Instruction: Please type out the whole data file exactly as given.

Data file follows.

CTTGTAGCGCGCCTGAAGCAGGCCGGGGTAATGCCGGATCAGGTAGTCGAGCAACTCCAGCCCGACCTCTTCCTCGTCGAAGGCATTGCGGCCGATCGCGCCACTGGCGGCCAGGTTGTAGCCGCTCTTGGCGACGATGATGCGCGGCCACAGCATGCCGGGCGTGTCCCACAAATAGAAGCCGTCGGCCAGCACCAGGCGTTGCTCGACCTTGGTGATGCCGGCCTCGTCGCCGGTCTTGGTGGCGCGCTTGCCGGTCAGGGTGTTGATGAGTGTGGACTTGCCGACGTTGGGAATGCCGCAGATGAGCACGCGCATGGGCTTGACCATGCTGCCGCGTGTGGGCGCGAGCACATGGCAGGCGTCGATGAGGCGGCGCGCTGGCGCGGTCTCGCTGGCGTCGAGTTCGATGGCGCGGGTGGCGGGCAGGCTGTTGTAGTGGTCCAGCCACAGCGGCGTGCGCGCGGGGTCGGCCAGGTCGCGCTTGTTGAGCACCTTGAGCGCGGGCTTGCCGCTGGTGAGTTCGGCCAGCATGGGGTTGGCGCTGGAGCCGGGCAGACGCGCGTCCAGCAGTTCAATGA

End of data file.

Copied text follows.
CTTGTAGCGCGCCTGAAGCAGGCCGGGGTAATGCCGGATCAGGTAGTCGAGCAACTCCAGCCCGACCTCTTCCTCGTCGAAGGCATTGCGGCCGATCGCGCCACTGGCGGCCAGGTTGTAGCCGCTCTTGGCGACGATGATGCGCGGCCACAGCATGCCGGGCGTGTCCCACAAATAGAAGCCGTCGGCCAGCACCAGGCGTTGCTCGACCTTGGTGATGCCGGCCTCGTCGCCGGTCTTGGTGGCGCGCTTGCCGGTCAGGGTGTTGATGAGTGTGGACTTGCCGACGTTGGGAATGCCGCAGATGAGCACGCGCATGGGCTTGACCATGCTGCCGCGTGTGGGCGCGAGCACATGGCAGGCGTCGATGAGGCGGCGCGCTGGCGCGGTCTCGCTGGCGTCGAGTTCGATGGCGCGGGTGGCGGGCAGGCTGTTGTAGTGGTCCAGCCACAGCGGCGTGCGCGCGGGGTCGGCCAGGTCGCGCTTGTTGAGCACCTTGAGCGCGGGCTTGCCGCTGGTGAGTTCGGCCAGCATGGGGTTGGCGCTGGAGCCGGGCAGACGCGCGTCCAGCAGTTCAATGA